Now it's back to writing about my writing process and it's time to focus on the antagonists I write.
It seems I don’t mind having male and female antagonists even though I’ve plumped so heavily for females in the protagonist camp.
Robert Deed (Six Dead Men)
Terence Ire (Six Dead Men)
Zaq (Where Rainbows Hide)
Irina Bushka (Where Rainbows Hide)
The Authorities (When Rainbows Cry)
Kastaspella aka Jocasta Incantata (Of Dragons & Witches series)
Grief/Brairton (Sharp Dark Things)
Robert Deed’s name in this list may well surprise you. Let me explain. To begin with, his main aim is to prove Madison Bricot guilty of her boyfriend’s murder. The twists and turns of the plot however mean he ends up sharing protagonist status with Madison. He ultimately has too sound a nature to be the villain and his role shifts to that of the main romantic interest. But then, that was my aim all along, to trick the reader into thinking he was the enemy.
It is in fact Terence Ire who is the true villain of Six Dead Men. He and Robert are two sides of the same coin. I wanted a character that shared many of Robert’s traits but had a rough time in life and chose to use that as an excuse for his future actions. He is a character most definitely born out of all the villains I’ve encountered in the crime dramas I watch on telly. The list is endless. I won’t go into it here. It is a little worrying that I did not find Terence hard to write.
In my Rainbow series of science fiction novels, Zaq is a short lived antagonist but is crucial to plot development. I liked the idea of having a completely obnoxious and unlikeable child genius character who Neera and her friend Chi have to tussle with on their journey. So out popped Zaq. He was fun to write and I could be as outrageous with him as I liked.
But he had to die because waiting in the wings was Irina Bushka. With this character I wanted someone whose outer beauty belied the ugliness inside. She has no terrible backstory to justify her actions. Much like the Stazi or Mafia or Nazis, she does what she does and enjoys it far too much. As with Terence Ire, I found writing Irina very easy. There may well be a cruel streak lurking at the centre of my being which emerges whenever I get to write these characters.
In the second book of my Rainbow Series I opt to have the government as the antagonist. This is most certainly born out of the fact that currently, governments around the world are making decisions I find difficult to fathom. It’s my way of crying out at the injustice heaped upon the average person on a daily basis. Through the book I can win out against the authorities and show there is always an alternative solution if only they’d give it a try.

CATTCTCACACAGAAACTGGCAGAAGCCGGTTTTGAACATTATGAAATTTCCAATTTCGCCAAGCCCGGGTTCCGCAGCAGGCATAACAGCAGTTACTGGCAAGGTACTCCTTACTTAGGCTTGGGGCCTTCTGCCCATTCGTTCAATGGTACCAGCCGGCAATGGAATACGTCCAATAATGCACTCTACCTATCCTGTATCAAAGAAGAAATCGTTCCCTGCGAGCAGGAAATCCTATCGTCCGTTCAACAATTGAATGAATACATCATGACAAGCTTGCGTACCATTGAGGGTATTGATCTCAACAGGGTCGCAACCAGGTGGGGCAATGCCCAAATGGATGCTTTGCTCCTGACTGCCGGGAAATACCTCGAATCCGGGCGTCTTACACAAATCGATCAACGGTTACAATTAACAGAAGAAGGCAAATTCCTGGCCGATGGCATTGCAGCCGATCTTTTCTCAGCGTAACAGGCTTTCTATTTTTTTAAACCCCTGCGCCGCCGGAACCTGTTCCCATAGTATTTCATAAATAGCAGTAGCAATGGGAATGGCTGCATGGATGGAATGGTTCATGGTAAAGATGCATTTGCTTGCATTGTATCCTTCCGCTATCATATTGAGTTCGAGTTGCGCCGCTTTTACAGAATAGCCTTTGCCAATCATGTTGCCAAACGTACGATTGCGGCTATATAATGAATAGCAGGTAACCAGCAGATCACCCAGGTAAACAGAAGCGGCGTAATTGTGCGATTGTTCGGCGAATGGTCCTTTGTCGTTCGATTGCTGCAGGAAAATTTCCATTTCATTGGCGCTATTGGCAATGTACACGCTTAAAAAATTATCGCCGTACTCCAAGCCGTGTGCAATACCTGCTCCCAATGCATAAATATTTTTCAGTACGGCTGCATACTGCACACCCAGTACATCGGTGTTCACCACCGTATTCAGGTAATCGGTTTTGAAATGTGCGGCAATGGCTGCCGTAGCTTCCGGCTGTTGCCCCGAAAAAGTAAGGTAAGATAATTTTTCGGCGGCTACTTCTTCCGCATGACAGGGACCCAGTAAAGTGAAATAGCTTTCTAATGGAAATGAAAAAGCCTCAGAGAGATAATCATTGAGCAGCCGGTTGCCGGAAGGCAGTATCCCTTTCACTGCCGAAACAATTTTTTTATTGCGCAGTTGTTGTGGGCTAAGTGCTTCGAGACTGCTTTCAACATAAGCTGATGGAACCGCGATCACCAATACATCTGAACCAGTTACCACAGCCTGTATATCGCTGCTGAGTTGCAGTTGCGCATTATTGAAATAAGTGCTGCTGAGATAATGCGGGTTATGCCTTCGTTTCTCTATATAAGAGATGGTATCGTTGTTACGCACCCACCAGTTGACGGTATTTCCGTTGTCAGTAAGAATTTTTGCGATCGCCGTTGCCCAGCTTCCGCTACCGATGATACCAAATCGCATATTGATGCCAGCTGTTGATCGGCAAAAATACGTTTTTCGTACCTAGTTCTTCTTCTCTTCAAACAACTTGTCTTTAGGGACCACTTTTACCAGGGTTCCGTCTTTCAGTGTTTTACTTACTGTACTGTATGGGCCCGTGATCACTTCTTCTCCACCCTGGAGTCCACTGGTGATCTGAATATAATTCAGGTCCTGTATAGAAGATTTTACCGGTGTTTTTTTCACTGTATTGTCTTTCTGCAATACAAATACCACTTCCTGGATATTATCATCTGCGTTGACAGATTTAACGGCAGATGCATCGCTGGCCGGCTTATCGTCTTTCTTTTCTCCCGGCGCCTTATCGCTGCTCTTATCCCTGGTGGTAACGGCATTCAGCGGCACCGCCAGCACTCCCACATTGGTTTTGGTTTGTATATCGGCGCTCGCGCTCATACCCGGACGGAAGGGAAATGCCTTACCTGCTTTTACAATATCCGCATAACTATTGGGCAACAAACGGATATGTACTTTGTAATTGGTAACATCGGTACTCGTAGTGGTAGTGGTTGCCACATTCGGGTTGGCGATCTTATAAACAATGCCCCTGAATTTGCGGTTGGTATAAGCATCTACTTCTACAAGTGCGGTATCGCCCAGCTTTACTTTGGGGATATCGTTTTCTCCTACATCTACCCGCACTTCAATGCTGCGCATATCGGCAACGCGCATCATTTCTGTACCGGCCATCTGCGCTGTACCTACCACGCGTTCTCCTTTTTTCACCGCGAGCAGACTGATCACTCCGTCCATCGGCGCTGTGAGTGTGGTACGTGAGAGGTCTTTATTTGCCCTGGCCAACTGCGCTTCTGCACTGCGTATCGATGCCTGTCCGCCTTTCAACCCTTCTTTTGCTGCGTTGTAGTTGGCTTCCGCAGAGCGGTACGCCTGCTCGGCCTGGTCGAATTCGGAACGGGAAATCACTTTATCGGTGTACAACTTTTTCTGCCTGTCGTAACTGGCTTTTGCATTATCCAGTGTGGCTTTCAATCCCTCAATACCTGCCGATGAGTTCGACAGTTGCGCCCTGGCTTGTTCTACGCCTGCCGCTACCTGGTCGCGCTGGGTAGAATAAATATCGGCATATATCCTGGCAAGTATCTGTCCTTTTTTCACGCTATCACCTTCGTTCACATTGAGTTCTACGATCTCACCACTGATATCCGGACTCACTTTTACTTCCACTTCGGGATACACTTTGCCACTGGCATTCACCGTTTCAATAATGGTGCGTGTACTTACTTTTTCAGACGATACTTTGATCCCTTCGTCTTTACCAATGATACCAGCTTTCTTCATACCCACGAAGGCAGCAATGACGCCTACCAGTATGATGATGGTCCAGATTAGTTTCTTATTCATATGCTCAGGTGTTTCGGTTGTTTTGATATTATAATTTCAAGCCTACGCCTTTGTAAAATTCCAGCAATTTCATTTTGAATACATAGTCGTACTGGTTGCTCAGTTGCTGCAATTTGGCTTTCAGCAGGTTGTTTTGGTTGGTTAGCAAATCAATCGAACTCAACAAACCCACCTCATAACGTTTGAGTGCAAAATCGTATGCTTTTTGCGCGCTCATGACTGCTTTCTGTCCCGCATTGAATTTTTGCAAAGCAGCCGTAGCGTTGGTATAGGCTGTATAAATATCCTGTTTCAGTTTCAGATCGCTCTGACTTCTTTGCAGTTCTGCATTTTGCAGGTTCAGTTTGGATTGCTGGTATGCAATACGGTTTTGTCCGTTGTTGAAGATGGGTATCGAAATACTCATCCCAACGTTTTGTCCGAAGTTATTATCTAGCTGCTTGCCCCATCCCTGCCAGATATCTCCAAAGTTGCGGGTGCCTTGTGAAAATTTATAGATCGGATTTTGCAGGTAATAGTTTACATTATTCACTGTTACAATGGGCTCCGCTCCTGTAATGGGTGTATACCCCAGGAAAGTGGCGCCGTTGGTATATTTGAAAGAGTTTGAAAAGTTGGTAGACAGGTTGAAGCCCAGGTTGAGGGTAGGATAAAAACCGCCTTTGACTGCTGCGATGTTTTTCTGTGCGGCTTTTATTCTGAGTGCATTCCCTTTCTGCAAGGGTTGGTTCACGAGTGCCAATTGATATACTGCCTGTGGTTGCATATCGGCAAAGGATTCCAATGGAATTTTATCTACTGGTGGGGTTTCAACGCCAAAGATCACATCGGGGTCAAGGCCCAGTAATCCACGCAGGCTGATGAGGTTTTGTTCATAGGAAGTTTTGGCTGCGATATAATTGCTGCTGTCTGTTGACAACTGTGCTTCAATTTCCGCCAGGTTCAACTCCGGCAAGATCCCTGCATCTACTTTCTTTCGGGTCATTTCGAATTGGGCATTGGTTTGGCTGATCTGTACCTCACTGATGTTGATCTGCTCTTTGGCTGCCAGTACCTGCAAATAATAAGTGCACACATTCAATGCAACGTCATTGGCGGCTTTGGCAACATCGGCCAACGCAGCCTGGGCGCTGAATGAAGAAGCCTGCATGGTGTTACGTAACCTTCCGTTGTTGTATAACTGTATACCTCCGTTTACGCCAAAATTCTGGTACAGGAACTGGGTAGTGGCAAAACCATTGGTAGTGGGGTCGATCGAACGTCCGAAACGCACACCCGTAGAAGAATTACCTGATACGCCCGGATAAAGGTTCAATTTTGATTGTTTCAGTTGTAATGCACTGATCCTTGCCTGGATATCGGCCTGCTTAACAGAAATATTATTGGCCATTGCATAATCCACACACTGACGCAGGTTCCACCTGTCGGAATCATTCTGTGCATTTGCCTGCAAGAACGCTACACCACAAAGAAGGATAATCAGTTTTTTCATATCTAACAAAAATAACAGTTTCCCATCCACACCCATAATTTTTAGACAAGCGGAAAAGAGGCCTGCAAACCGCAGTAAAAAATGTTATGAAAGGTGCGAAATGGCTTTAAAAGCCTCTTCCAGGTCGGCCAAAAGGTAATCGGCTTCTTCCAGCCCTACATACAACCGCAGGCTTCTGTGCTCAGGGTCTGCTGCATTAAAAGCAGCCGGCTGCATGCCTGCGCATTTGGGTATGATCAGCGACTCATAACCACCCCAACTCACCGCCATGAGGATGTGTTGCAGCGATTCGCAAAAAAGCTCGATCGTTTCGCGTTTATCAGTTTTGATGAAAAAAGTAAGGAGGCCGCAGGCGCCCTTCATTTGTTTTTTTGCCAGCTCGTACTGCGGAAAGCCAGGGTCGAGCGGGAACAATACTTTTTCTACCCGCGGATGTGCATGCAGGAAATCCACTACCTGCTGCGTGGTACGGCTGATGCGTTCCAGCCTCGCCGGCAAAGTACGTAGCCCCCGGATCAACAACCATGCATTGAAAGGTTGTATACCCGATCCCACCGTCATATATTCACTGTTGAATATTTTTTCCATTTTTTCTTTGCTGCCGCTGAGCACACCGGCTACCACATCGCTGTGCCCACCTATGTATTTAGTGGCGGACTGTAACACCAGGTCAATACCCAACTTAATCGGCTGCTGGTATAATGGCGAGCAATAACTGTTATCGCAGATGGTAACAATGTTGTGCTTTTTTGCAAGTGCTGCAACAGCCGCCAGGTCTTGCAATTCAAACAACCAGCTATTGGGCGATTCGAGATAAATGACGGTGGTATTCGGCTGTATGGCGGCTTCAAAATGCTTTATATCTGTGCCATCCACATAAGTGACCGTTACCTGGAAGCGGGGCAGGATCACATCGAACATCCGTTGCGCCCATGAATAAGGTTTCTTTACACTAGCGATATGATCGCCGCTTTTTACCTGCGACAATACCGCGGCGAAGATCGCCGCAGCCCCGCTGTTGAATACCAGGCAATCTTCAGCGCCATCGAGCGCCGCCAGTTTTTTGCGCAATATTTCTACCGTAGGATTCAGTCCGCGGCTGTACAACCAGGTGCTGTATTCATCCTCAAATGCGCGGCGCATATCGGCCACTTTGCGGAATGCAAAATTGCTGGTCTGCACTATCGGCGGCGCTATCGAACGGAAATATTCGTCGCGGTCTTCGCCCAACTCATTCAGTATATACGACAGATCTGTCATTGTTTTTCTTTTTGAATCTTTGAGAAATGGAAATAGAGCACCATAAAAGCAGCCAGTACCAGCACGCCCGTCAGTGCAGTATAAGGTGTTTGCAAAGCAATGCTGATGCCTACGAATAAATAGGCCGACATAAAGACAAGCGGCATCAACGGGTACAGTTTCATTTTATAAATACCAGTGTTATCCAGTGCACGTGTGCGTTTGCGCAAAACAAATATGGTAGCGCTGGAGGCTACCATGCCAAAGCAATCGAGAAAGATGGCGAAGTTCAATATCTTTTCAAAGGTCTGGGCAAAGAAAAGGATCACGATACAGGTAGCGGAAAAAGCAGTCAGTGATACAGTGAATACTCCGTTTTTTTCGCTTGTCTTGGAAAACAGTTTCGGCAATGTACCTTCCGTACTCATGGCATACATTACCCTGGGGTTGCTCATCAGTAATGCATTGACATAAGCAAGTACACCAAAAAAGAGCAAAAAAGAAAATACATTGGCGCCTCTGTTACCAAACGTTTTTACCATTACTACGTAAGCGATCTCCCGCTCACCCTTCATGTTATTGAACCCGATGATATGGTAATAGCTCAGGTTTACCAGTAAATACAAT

Okay, rant over.
Now on to my dastardly witch Kastaspella. Unlike Irina Bushka, Kastaspella most definitely has a backstory which is behind the way she behaves as she does. She is the embodiment of all the young people I meet who are damaged by the circumstances they encounter on a daily basis. Some of them find a way out of the madness and invent new lives for themselves. Others do not. Thankfully Kastaspella’s character has a way out and friends she is yet to make to help her along the way.
My final antagonist is grief. The reason for this is most definitely the death of my parents and dealing with the emotions and fallout of it. I began writing the book shortly after my mother died. It is no accident Sharp Dark Things has a lot of fantasy content.
Whenever I’m feeling particularly low, I turn to this genre for solace. It takes me away from painful thoughts and the decision making process which becomes a person’s life when a much relied on love one dies.
In the fantasy (Faetaera) sections of the novel, grief takes on physical form in the shape of another extremely cruel and vicious creature – Brairton. He is a cat-fairy hybrid. I chose this shape for him because cats have an intrinsic cruelty. We see it in the way they play with animals they’ve caught before they finally eat them.
All these characters share the desire to come between the protagonists and their ultimate goals. They are there because without them the protagonists would not have the possibility of overcoming adversity. When I write antagonists, my protagonists are sitting on my shoulder, whispering. And whenever they shout an objection to my creation I know I’m on the right track because my antagonists are there to push the protagonists’ buttons and force them on to newer and better things.